For Sellers—Operate with Honor
I am a big believer that horses add value to our lives that far exceed some nice exercise and a little fresh air. Among the many things I have learned in thirty odd years of riding is the ability to push myself, not only in my riding, but also in my professional and personal goals. I have learned to think of something other than myself, to value teamwork, and to be patient. I have also learned the importance of integrity and nowhere is that more important than when selling a horse.
From representing the buyer as well as the seller (no lawyer ever represents the prosecution as well as the defense), to recommending inappropriate horses just to make a dollar, the stories of unscrupulous trainers are myriad. For the good of horses and the health of the industry, it is imperative that trainers and horse seller raise their standards. I implore any trainer or horse seller reading this to make a commitment to representing the well being of the horse and the satisfaction of the rider first. Put the dollar last.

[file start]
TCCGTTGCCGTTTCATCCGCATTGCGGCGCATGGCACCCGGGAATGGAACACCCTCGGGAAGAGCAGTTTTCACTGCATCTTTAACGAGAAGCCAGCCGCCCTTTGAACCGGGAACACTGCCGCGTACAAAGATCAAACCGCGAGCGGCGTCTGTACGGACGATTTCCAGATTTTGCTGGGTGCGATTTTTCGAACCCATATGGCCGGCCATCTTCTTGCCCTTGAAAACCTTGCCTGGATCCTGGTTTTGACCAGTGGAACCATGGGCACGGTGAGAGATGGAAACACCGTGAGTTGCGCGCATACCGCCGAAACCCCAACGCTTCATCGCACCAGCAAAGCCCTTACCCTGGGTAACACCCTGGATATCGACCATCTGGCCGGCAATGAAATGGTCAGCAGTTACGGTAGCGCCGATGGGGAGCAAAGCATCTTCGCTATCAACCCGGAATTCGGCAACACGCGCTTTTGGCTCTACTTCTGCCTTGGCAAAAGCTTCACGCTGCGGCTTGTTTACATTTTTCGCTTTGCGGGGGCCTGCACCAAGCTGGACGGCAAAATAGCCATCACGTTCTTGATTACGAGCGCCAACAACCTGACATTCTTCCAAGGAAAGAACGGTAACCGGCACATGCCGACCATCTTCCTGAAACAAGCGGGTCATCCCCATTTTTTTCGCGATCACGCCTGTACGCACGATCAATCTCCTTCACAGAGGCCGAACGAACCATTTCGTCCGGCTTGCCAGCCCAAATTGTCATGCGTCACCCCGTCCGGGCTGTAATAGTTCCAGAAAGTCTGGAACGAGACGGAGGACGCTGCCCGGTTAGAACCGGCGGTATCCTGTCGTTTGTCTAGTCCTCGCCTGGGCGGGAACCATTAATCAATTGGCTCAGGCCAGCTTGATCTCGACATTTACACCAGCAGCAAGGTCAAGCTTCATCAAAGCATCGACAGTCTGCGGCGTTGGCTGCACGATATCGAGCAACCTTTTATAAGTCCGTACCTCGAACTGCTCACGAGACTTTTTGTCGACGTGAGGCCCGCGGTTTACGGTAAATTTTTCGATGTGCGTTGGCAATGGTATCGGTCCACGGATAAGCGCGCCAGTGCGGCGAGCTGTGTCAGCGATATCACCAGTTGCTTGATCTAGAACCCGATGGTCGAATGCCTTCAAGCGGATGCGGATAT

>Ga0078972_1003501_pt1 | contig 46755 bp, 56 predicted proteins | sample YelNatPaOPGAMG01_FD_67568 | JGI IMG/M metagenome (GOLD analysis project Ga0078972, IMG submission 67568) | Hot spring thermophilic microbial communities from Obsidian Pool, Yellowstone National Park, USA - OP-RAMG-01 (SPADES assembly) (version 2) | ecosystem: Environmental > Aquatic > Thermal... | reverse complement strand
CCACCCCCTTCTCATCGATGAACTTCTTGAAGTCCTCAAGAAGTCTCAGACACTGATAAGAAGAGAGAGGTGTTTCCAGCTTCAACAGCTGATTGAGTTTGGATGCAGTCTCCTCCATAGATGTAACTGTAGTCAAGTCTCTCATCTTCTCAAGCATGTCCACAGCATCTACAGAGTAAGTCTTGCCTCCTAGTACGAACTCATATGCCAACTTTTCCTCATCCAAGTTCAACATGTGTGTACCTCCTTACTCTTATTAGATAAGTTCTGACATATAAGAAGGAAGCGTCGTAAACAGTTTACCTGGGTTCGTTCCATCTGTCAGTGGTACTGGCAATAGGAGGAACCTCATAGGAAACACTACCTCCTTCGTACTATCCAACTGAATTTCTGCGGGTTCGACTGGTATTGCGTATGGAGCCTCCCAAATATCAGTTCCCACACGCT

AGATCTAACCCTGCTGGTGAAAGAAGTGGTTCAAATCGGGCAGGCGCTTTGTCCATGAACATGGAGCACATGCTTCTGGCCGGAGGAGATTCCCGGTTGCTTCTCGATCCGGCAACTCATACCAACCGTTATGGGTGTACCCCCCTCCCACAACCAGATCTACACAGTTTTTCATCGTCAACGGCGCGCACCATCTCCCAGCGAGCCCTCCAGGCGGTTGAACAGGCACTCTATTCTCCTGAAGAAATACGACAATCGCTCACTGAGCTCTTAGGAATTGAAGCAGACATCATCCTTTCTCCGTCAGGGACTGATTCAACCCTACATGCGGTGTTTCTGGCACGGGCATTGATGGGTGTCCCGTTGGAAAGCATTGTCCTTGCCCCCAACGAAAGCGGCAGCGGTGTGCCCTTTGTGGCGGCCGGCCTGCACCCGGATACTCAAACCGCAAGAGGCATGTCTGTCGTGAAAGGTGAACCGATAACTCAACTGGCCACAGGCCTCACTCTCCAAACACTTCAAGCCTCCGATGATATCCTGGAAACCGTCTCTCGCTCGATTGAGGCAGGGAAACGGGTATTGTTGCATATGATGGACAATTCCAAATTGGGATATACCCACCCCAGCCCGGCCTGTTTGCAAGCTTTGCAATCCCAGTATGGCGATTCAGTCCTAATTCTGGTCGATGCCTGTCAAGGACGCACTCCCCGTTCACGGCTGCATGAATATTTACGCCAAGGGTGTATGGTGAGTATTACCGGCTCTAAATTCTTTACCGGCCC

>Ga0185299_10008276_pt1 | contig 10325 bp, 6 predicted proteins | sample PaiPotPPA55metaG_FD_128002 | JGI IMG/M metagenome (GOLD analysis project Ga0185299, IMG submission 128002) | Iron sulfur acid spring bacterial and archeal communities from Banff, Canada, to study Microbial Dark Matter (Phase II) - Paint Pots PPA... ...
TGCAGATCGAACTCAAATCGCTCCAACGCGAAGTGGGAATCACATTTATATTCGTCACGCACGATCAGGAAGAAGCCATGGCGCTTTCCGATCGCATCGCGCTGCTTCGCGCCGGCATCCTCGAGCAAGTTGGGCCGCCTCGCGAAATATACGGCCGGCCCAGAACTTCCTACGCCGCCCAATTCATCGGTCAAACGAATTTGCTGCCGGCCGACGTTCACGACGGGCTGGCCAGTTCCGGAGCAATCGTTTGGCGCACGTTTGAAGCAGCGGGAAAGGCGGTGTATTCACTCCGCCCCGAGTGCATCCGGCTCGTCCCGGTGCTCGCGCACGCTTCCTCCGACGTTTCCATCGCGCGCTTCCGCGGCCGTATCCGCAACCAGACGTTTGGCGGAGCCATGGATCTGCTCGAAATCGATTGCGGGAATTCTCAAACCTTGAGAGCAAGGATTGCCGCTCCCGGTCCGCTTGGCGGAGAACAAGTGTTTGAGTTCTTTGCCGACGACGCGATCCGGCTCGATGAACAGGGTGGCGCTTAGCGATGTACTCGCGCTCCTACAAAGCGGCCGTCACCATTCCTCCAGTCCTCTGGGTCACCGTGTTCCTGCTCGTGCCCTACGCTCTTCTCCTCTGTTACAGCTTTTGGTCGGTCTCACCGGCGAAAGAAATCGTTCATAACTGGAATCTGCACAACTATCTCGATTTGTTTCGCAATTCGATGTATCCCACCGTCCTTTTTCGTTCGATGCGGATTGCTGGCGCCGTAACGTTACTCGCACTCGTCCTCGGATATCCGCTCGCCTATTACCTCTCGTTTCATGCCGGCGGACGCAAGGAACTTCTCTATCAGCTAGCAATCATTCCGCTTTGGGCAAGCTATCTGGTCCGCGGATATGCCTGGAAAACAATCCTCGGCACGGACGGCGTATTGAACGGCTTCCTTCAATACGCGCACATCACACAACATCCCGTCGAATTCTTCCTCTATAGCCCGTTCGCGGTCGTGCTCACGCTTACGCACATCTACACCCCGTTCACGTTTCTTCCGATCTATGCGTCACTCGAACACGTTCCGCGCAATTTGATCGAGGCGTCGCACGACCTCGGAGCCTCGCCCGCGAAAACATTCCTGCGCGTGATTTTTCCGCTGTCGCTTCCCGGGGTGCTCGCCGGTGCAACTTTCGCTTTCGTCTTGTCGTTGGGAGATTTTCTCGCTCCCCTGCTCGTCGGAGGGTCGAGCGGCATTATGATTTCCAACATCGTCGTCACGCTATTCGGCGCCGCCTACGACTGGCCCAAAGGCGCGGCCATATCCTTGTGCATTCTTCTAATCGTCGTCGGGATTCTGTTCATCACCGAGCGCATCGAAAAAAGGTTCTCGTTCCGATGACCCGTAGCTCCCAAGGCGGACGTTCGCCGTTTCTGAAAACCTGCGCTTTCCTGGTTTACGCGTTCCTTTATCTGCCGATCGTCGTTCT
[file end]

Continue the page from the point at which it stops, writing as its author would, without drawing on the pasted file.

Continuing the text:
The rules are easy. Don’t take advantage of novice buyers. Don’t tell them “This is the perfect horse,” when you know it’s not. Disclose all vices. Disclose the correct age. Disclose all injuries. Be honest!
If you’re a trainer helping someone buy a horse, support the notion of getting a second opinion. If you have faith in your own knowledge and teaching ability, and you are operating with integrity, you should not be threatened by this request. If you are threatened, I can only advise that you check in with your ego, or upgrade your teaching skills so that you have more confidence in your ability to hold on to your clients.
The art of buying and selling horse has many more fine points than can be discussed in this space. But the advice given here is a good foundation from which to start. Above all, remember that the purchase of a horse is an enormous commitment, and one that is worth pursuing with great care and forethought.